Mandalas in culture, history and religion

Mandala in Culture, History and Religion

Mandalas occur in all peoples and all cultures. In Hindu and Buddhist thought the mandala is the symbol of the universe. From Buddhism to Hinduisim, Aboriginals to Mayans, mandalas are an art form found in many cultures and religions.  In Hindu and Buddhist thought the mandala is the symbol of the universe and how we are all connected.

We see them represented in the

  • Circular Aztec calendar
  • Taoist yin yang symbol
  • Celtic spiral
    Mandala yoga spiral staircase

We see mandalas represented in building and structures across countries and cultures.

Cosmati pavements, including those at Westminster Abbey, are geometric mandala-like mosaic designs from thirteenth century Italy. The floorplan for the 9th-century Indonesian Buddhist temple Borobudur is the form of a mandala. And the famous rose stained glass of Chartres cathedral in in the form of a mandala.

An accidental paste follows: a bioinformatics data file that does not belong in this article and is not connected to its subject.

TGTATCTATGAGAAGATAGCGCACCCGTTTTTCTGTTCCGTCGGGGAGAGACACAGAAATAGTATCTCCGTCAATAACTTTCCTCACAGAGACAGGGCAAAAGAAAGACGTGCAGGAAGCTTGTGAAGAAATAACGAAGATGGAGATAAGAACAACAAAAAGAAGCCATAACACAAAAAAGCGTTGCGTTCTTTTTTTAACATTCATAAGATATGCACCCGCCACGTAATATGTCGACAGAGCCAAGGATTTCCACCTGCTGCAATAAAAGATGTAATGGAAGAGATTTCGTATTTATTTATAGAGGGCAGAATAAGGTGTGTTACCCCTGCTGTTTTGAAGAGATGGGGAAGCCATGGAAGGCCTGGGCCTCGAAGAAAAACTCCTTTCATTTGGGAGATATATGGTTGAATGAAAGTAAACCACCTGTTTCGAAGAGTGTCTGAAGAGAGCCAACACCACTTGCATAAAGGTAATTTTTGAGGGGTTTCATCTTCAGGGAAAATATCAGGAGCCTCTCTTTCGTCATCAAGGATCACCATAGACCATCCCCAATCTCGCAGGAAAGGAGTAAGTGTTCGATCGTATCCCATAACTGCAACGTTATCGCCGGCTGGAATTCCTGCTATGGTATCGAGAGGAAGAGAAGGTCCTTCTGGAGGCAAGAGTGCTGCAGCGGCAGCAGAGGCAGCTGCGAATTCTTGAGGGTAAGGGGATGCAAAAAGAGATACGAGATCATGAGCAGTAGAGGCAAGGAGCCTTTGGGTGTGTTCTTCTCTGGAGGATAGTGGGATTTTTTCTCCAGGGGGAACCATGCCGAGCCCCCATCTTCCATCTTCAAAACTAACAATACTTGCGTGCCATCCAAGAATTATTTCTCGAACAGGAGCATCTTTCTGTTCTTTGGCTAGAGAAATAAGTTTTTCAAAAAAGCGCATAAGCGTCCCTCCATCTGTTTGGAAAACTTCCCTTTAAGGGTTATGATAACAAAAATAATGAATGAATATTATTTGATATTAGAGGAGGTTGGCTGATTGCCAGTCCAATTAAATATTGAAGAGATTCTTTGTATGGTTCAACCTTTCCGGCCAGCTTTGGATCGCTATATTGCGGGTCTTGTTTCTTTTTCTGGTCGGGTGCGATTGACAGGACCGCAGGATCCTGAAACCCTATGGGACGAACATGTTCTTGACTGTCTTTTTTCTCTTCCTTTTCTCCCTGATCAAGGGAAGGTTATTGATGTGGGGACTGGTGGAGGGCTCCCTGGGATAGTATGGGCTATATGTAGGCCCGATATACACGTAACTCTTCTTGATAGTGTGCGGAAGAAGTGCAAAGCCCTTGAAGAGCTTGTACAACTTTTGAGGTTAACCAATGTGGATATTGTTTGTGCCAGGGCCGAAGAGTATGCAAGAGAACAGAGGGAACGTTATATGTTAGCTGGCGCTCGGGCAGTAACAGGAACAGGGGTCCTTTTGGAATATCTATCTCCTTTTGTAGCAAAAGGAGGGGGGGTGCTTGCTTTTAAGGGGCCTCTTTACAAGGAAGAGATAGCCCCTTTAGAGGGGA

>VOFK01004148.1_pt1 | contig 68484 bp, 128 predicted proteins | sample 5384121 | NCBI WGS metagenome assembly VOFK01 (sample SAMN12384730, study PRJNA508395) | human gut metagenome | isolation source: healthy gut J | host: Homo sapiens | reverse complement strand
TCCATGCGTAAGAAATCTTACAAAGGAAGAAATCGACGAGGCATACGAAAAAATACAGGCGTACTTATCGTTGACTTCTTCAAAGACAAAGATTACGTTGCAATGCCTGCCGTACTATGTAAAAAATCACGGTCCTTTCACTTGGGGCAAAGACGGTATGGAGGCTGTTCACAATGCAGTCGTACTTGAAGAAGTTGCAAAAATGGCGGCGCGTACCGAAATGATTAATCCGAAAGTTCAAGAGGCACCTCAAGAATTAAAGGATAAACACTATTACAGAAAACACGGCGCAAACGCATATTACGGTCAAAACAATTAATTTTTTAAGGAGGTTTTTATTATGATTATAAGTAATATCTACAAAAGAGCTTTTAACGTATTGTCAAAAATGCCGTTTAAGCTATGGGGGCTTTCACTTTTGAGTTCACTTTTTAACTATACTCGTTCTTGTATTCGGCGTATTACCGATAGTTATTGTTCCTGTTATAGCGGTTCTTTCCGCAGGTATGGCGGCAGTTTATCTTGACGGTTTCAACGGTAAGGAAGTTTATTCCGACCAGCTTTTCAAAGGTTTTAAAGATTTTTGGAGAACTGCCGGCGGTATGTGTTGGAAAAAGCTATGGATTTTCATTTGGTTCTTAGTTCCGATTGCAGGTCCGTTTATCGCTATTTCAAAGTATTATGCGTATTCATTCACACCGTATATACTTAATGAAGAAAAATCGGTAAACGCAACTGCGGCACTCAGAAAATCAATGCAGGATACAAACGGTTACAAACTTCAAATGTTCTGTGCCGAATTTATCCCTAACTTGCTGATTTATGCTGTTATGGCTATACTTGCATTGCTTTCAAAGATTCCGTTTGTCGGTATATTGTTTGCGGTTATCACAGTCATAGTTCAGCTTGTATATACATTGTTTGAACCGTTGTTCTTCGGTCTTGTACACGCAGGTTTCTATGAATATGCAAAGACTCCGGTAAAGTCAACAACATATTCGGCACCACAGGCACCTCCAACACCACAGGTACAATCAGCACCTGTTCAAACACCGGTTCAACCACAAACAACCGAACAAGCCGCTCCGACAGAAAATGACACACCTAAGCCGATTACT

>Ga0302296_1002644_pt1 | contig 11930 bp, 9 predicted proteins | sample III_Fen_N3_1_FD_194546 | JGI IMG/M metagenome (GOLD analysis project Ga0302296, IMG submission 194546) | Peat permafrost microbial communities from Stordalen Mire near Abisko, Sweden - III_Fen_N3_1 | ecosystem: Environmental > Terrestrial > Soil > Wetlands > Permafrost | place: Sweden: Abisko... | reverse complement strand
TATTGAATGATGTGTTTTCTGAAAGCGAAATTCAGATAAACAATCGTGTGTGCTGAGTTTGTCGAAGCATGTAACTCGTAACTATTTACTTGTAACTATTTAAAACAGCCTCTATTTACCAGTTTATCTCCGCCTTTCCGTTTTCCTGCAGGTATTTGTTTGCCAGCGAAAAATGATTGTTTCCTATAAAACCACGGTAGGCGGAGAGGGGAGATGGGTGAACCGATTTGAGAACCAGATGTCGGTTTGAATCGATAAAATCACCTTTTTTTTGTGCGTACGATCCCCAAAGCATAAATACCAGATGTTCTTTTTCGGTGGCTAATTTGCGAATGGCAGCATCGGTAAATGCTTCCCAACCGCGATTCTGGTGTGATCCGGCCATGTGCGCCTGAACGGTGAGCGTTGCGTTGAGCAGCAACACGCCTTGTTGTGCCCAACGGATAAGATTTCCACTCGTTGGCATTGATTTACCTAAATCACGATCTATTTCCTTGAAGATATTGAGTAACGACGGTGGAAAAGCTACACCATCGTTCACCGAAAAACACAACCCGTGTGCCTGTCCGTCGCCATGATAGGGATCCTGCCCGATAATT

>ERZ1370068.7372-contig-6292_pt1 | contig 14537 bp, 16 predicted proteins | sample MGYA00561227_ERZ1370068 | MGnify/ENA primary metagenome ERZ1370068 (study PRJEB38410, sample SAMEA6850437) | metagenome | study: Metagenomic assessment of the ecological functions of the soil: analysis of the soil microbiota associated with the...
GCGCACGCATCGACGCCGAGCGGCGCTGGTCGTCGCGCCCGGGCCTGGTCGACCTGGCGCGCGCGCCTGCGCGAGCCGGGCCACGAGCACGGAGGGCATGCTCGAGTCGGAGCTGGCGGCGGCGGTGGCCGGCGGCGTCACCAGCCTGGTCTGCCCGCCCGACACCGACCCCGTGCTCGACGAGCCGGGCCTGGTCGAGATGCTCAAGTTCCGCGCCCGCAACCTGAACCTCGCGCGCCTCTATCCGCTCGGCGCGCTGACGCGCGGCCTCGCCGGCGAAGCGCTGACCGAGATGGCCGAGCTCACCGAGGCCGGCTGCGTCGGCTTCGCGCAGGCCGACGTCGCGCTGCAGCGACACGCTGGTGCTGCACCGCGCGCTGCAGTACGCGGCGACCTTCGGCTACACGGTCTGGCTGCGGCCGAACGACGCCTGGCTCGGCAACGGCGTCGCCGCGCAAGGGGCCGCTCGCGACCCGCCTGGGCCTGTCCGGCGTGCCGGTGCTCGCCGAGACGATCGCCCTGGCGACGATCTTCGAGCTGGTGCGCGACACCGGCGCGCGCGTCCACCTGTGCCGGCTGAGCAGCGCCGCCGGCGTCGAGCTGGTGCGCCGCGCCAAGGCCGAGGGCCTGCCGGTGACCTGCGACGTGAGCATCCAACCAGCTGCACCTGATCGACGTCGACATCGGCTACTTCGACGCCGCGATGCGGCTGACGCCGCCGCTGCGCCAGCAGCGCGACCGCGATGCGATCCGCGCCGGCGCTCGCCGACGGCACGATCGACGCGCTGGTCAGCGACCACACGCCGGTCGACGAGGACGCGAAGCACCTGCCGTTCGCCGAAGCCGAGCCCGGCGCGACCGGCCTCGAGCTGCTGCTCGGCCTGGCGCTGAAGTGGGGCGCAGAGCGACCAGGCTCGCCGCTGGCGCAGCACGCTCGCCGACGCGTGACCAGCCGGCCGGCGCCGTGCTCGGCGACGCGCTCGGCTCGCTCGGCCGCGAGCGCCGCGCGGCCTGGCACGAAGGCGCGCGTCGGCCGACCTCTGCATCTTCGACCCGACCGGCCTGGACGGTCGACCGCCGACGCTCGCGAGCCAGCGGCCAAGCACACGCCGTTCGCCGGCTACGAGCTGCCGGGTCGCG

Making of Mandalas

As Mandalas symbolise unity and harmony their form often exhibits radial balance. Mostly designs offer balancing visual elements starting with a central dot that moves outward. The basic form of most mandalas is a square with four gates containing a circle with a center point. Each gate is in the general shape of a T.

Often they feature brightly coloured geometric designs. Even though a mandala may be dominated by squares or triangles, the mandala has a concentric structure.

The meanings of individual mandalas is usually different and unique to each mandala.


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